Bargain-priced Kia Rio conquers the winter’s worst |

Bargain-priced Kia Rio conquers the winter’s worst


Good looks and a bag of fancy tricks are a fine commodity for autos destined for use in the High Country, but when it really comes down to it, when you live where the winter is long (and, this year, record-setting) and the drives to and from work and play can be treacherous, you want a vehicle that cruises with both safety and style in effect.

That’s why a pure econo-machine such as the $13,000 Kia Rio might not be a first immediate choice for mountain residents looking for an inexpensive but adaptable year-round vehicle. Frankly, the entry-level Kia probably wouldn’t have topped my list of rides to buy for those living in the Central Rockies, with the possible exception of those out on the Western Slope.

But here’s my story: when a recent round of auto test vehicle changeovers left me trading in the keys for a new Subaru Outback – the ultimate winter machine – for a Rio, I was at first a little concerned. That was mostly because I’d suffered the poor choice of stepping into the Rio just as I’d scheduled an unpleasant but necessary same-day transit of I-70 from my home in Golden all the way to Gypsum, a very snowy, icy, slushy and generally miserable mission for any vehicle.

Remarkably, the little Kia, outfitted with all-season tires, held up like a champ and got me to and from my destination with nary a problem, even up the partially snow-packed approach to the Eisenhower Tunnel as I made may way home that night.

Front-wheel drive and a good sense of balance were the biggest parts of the Kia’s safety equation – while I certainly would have enjoyed some grippier rubber than the standard Hankook Optimo 185/65R14s – and, by gosh, they got me through my trip with only a couple of touchy moments on pure ice as snow squalls dropped in during the journey. I drove through deep slush, snow and mixed conditions and kept up with regular traffic. And that alone sold me on the experience.

The Rio is, admittedly, as basic as they come, separated by only a few degrees of Korean heritage from the just-a-little-too-basic Chevrolet Aveo we drove this summer. But the Rio is also far from the worst car ever.

If you’re hoping to place an emphasis on a cheap entry point to the automotive world, plus outstanding gas mileage (up to 35 on the highway) and a package that’s peppy enough to tackle the passes and cruise along at 75 on the open stretches, the Rio is worth a second look.

The bargain basement price does mean a few auto issues normally taken for granted nowadays aren’t: there’s no central locking (door locks are all manual), no power windows, the wheel caps are plastic and mounted on black metal wheels, and nearly everything else is about as manual and basic as you get.

Still, even that wasn’t a complete turn-off. The Rio’s an attractive little car, with smooth styling, bright and oversized headlamps, body-colored mirrors, and a decent sized trunk with a 60/40 split back seat for loading snowboards and such. Even those plastic wheel covers were attractive, truth be told.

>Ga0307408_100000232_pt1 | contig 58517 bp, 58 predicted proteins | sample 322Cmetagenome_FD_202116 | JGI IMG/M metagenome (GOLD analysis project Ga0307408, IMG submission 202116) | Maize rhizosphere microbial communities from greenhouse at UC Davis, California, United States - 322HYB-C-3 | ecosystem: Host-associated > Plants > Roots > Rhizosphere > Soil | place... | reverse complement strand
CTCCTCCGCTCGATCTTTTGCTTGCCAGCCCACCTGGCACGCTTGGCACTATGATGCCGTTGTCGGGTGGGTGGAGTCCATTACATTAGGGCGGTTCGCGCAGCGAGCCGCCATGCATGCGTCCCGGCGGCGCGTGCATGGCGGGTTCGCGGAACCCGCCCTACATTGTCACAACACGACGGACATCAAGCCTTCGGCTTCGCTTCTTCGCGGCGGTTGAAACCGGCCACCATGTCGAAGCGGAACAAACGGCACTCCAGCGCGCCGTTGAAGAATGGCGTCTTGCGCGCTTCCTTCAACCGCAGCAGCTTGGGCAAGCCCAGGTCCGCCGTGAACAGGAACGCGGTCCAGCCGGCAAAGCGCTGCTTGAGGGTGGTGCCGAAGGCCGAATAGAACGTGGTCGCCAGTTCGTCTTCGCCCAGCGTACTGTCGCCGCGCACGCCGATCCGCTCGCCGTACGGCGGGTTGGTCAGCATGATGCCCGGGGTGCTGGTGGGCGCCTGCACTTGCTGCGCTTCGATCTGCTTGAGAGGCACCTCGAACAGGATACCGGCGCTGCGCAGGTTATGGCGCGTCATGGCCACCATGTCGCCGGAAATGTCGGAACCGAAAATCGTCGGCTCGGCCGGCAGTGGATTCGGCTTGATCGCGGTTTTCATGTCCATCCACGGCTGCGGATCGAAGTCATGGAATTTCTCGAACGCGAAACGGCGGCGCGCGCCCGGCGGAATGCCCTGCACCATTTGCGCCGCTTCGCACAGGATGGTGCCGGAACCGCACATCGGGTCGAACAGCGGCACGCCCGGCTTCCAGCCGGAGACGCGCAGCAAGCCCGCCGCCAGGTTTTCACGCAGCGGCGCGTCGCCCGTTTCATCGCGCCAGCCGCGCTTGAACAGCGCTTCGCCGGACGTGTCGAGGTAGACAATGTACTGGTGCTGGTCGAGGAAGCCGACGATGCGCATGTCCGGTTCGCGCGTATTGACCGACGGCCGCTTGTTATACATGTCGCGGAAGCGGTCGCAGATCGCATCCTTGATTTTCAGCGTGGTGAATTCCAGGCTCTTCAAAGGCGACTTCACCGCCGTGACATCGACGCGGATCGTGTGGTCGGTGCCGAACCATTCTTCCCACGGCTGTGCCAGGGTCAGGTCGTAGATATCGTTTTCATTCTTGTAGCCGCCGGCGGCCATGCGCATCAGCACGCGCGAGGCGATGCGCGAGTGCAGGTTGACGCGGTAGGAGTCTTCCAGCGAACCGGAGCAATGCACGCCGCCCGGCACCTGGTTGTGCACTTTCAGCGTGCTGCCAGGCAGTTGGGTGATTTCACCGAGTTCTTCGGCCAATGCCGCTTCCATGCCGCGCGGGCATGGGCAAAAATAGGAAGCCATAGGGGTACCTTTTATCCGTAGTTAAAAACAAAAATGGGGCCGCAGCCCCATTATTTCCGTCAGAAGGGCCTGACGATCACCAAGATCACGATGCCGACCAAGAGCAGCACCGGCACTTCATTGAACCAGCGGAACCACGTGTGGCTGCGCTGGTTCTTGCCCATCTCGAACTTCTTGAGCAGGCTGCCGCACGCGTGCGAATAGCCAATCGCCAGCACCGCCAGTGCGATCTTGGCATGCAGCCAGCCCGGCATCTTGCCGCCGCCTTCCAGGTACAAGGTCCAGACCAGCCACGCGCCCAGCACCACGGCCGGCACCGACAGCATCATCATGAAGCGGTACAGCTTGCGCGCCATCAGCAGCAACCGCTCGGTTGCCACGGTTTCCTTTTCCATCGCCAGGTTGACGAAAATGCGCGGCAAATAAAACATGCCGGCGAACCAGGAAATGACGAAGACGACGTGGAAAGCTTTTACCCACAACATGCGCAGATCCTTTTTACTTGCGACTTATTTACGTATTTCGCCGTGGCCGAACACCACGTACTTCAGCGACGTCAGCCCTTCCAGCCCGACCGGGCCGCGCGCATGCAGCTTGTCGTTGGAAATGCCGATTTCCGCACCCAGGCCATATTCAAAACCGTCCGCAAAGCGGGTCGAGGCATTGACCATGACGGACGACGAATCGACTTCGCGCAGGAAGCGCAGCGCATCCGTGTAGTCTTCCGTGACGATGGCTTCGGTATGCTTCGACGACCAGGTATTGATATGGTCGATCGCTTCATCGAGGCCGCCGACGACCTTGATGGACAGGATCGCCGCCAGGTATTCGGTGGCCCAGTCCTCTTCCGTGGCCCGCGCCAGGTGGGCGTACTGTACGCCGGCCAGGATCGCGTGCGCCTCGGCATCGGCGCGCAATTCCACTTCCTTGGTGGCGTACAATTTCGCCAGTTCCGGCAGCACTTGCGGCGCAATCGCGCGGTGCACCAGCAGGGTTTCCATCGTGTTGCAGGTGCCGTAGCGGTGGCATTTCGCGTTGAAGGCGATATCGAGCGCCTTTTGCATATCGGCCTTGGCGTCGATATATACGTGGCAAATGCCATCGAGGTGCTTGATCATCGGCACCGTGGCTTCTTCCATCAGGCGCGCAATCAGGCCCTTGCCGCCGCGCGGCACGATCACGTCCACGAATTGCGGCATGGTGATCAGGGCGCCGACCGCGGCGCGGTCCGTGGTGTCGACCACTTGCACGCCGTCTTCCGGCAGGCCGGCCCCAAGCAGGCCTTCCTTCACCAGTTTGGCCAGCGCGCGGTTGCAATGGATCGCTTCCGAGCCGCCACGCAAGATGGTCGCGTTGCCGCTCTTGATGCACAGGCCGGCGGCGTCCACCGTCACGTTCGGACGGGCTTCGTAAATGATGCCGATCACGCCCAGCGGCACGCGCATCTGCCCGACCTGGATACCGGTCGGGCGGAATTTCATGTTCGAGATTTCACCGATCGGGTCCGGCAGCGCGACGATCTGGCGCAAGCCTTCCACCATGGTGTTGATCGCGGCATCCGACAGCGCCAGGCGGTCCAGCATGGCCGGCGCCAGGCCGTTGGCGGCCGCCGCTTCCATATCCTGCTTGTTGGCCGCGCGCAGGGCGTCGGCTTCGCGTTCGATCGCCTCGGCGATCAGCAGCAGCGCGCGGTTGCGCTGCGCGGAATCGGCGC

A broad black body line helps set off the entire vehicle and general impressions are cheery and inviting.

Power from the 1.6 liter four-cylinder was not mind-blowing (there’s just 110 horsepower under the hood and the vehicle weighs only 2,365 pounds) but the little engine did the trick on three or four of the most difficult highway climbs in the state, so chalk one up for Rio.

The small engine revs pretty loud and you’ll experience substantial engine noise when traveling flat out on the freeway. Braking seemed adequate; handling was a little light but when mired in the worst slush and frozen stuff, she still pulled through. And when I got home, $7 got me a half-tank of gas. I haven’t had that happen in any car I’ve driven in the past two years.

A basic, functional and mostly comfortable interior offered a cozy spot during the chilly storms outside, although plastic is the name of the game in Rio styling. Supportive seating was controlled by manual front and back seat-height knobs on the driver’s side; the small right-hand armrest does get in the way of reaching the emergency brake and is a bit of a poor design detail.

Large, easy-to-read gauges offered easy information, although I’d suggest different numbering and lettering on the speedometer as I could never quite see where 65 mph was supposed to be.

I enjoyed ample heat with fast front and rear defrosting and the single-CD stereo system, while very basic, made the long trip a little more easy to take.

The cabin’s full of otherwise pleasant looks and decent offerings, just a bit heavy on the plastic.

While I can’t imagine that my efforts alone will see the High Country suddenly flush with an explosion of Kia Rios, here’s to considering the little vehicle that could when looking for a bountiful bargain.

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